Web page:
[ISN] Virus man gives corporates small tick

From: InfoSec News (isnat_private)
Date: Fri Mar 29 2002 - 00:47:09 PST

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    Thursday, 28 March, 2002
    Mark Broatch, Auckland
    
    A homegrown virus authority believes large organisations have made
    good progress in preventing mass-mailing viruses, but have some way to
    go in their general system administration.
    
    Nick FitzGerald runs Computer Virus Consulting in Christchurch,
    contracting his services mainly to large US organisations. The New
    Zealander previously edited the respected UK-based Virus Bulletin
    website.
    
    "Given the dramatic reduction in effectiveness of most mass-mailers -
    there really has been nothing for the corporate world to be deeply
    ashamed of since Anna Kournikova - I think most large corporates have
    sufficient filtering and gateway protection measures, viz mass-mailing
    viruses," says FitzGerald.
    
    "CodeRed and Nimda, however, raised some worries about the quality of
    system administration of crucial e-business servers and the like as
    both took advantage of 'old' exploits. Both could also, in nearly all
    cases, have been prevented, even if the patches had not been
    available, had common standards for proper server administration been
    followed in the installation and configuration of those servers."
    
    Microsoft is partly to blame for not applying stricter development and
    code review standards to products like IIS and having most of its
    options enabled  "including the ones known to be of no use or
    interest to 95%-plus of IIS users".
    
    But this does not excuse administrators who did not disable the unused
    and unneeded features of their machines, he says.
    
    FitzGerald says belated increased security measures by Microsoft have
    reduced Outlook's usefulness as a distribution method, but also most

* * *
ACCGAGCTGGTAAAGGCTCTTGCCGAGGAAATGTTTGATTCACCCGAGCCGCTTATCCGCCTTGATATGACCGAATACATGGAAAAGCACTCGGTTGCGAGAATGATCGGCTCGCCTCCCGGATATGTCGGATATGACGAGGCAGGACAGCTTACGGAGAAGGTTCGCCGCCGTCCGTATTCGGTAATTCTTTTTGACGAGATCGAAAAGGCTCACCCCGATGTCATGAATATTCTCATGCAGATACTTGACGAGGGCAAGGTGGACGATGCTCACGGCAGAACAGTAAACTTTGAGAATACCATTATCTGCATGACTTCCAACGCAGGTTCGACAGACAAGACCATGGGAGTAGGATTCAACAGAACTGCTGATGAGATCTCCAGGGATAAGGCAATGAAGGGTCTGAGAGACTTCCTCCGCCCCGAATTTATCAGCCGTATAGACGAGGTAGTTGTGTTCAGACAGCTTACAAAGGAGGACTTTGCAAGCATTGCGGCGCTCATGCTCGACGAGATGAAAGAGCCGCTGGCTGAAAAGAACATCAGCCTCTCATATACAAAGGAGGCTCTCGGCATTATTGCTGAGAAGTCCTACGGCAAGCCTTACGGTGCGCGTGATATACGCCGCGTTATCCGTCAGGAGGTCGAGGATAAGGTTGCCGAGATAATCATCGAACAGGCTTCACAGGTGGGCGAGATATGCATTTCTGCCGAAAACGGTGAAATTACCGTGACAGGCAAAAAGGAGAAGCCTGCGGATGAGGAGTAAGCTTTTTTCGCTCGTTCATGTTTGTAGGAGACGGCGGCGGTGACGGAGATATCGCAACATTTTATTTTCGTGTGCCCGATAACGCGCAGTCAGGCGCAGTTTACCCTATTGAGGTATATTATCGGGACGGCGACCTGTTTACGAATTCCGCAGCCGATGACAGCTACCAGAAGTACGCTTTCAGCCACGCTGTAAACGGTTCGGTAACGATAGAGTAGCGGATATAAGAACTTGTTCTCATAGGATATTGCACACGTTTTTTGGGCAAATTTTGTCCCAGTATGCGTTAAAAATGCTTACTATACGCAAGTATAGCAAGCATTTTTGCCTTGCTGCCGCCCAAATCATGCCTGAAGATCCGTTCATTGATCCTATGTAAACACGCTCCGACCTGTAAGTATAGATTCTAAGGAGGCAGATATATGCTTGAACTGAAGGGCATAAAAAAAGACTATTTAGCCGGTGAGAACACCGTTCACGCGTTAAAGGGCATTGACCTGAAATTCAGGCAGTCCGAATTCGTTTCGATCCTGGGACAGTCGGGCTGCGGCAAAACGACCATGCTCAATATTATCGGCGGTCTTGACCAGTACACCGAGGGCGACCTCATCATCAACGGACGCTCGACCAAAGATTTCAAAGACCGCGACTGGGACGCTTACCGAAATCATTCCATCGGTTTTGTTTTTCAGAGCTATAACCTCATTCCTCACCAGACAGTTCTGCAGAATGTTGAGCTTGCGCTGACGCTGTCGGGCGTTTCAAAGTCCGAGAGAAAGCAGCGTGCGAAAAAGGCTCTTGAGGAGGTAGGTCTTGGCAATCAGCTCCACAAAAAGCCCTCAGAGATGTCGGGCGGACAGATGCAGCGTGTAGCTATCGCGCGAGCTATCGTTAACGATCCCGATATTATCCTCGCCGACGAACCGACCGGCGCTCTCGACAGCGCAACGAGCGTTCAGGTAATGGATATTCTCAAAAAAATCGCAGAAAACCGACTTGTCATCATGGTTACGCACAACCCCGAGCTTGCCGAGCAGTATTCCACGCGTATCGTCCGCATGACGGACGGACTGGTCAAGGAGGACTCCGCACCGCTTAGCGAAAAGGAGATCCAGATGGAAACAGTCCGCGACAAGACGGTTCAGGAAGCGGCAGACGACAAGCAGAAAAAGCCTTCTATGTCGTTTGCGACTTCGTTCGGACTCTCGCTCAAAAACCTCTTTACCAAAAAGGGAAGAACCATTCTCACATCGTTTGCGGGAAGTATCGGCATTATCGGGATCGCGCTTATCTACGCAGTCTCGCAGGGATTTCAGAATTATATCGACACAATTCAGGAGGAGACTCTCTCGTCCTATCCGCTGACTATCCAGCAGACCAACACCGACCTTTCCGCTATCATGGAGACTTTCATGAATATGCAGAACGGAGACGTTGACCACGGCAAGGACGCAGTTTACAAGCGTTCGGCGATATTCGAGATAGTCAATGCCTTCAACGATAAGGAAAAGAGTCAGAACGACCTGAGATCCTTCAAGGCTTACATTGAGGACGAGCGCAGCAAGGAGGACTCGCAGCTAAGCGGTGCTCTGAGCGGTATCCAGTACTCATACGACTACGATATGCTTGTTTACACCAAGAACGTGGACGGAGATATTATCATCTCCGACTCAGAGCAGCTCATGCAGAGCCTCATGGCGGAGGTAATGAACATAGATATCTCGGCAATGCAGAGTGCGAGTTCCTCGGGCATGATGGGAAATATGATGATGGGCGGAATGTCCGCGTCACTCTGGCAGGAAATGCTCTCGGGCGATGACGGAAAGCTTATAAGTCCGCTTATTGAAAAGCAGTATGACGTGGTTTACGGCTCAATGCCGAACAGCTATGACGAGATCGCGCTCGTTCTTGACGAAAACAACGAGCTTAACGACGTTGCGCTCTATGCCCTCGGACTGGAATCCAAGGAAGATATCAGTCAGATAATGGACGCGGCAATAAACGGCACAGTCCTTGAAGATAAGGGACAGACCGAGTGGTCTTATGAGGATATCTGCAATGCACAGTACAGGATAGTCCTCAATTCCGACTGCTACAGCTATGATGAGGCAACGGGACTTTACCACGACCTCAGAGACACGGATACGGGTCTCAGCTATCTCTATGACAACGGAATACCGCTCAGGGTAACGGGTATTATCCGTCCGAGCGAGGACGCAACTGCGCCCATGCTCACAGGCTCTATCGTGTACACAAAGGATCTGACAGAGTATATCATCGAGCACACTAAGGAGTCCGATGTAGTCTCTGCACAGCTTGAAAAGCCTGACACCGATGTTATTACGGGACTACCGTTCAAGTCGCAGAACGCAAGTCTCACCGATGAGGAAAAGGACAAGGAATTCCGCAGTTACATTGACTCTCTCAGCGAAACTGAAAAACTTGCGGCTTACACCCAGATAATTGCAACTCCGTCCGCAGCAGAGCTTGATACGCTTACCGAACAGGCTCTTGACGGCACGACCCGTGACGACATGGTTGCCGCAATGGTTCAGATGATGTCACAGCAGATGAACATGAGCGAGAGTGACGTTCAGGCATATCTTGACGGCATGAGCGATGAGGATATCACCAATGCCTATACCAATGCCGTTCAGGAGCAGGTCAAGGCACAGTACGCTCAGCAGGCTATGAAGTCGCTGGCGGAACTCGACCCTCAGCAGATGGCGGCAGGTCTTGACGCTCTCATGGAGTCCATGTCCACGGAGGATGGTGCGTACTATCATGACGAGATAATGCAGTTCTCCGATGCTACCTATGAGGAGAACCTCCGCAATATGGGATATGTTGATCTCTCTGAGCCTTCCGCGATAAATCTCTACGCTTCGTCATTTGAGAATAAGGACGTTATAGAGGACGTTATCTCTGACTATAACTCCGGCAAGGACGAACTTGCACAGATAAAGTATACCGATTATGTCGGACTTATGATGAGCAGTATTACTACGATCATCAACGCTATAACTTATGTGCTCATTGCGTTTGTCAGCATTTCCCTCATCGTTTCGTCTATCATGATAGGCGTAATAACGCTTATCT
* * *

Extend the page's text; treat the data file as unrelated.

largish corporate email systems, which "disproportionately" use
    Outlook, now block all potentially executable attachments. A
    mass-mailer virus thus can't broadcast itself to corporate address
    lists.
    
    So virus writers are moving to implement self-mailing code that use
    their own SMTP client software and work "pretty much" anywhere, he
    says. They may also gather target addresses from many other sources on
    the victim PC, such as HTML files in the temporary internet files
    cache and mail folder files for other mail clients.
    
    FitzGerald, who says he has had viruses written using his name, also
    has a hunch there are fewer active virus writers than in the past.
    
    "We still see a large number of utterly trivial new viruses mainly
    written by teenage wannabes. However, it seems that fewer of those
    starting virus writing 'progress' to the more challenging aspects."  
    This may be, he says, partly because trivial hacking activities using
    popular remote access Trojan (RAT) tools are more interesting to those
    of the age and mindset who previously were getting into virus writing.
    
    He believes bog-standard "known virus scanning" is getting closer to
    the end of the road. "More generic approaches including better
    heuristic scanning have been developed, but this approach will always
    largely be a matter of who gets to bat first."
    
    Other developments, such as "sandboxing" - isolating and assessing an
    email before it is passes on to the normal email program - and keeping
    the user's address book outside the email package, can be useful
    security techniques, he says.
    
    
    
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